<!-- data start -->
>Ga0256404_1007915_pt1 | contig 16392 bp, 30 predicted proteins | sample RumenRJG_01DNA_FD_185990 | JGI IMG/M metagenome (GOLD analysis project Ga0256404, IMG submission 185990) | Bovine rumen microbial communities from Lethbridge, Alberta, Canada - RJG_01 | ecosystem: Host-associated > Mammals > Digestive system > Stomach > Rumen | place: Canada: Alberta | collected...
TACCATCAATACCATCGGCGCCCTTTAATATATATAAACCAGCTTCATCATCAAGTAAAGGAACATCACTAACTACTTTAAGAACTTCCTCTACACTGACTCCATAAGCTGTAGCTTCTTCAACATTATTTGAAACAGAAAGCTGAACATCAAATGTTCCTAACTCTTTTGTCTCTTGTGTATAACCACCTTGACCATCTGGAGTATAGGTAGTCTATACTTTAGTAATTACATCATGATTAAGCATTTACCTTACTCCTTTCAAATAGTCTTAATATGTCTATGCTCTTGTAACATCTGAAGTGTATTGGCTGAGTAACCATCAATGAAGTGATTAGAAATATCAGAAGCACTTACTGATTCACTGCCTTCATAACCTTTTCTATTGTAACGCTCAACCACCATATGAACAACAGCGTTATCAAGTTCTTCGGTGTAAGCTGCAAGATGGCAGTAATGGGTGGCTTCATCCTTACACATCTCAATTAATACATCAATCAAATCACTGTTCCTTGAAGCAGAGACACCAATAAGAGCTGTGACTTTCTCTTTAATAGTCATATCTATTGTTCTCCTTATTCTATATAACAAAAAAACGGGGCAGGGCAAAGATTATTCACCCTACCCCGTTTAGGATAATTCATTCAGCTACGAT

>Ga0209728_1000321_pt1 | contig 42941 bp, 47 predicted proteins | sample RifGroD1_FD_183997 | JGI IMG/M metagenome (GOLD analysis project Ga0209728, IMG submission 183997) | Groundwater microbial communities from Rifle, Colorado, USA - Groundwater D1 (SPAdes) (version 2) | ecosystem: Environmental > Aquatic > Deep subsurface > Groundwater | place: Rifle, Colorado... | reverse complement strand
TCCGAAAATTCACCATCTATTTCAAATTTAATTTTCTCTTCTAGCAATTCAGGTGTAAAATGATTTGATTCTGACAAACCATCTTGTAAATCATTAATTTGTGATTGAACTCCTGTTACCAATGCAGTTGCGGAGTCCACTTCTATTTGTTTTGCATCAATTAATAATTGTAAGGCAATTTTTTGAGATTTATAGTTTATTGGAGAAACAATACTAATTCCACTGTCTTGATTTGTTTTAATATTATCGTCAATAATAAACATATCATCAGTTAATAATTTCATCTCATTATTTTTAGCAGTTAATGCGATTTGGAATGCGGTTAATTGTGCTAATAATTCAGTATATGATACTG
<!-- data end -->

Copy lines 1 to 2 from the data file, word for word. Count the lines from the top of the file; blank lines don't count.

>Ga0256404_1007915_pt1 | contig 16392 bp, 30 predicted proteins | sample RumenRJG_01DNA_FD_185990 | JGI IMG/M metagenome (GOLD analysis project Ga0256404, IMG submission 185990) | Bovine rumen microbial communities from Lethbridge, Alberta, Canada - RJG_01 | ecosystem: Host-associated > Mammals > Digestive system > Stomach > Rumen | place: Canada: Alberta | collected...
TACCATCAATACCATCGGCGCCCTTTAATATATATAAACCAGCTTCATCATCAAGTAAAGGAACATCACTAACTACTTTAAGAACTTCCTCTACACTGACTCCATAAGCTGTAGCTTCTTCAACATTATTTGAAACAGAAAGCTGAACATCAAATGTTCCTAACTCTTTTGTCTCTTGTGTATAACCACCTTGACCATCTGGAGTATAGGTAGTCTATACTTTAGTAATTACATCATGATTAAGCATTTACCTTACTCCTTTCAAATAGTCTTAATATGTCTATGCTCTTGTAACATCTGAAGTGTATTGGCTGAGTAACCATCAATGAAGTGATTAGAAATATCAGAAGCACTTACTGATTCACTGCCTTCATAACCTTTTCTATTGTAACGCTCAACCACCATATGAACAACAGCGTTATCAAGTTCTTCGGTGTAAGCTGCAAGATGGCAGTAATGGGTGGCTTCATCCTTACACATCTCAATTAATACATCAATCAAATCACTGTTCCTTGAAGCAGAGACACCAATAAGAGCTGTGACTTTCTCTTTAATAGTCATATCTATTGTTCTCCTTATTCTATATAACAAAAAAACGGGGCAGGGCAAAGATTATTCACCCTACCCCGTTTAGGATAATTCATTCAGCTACGAT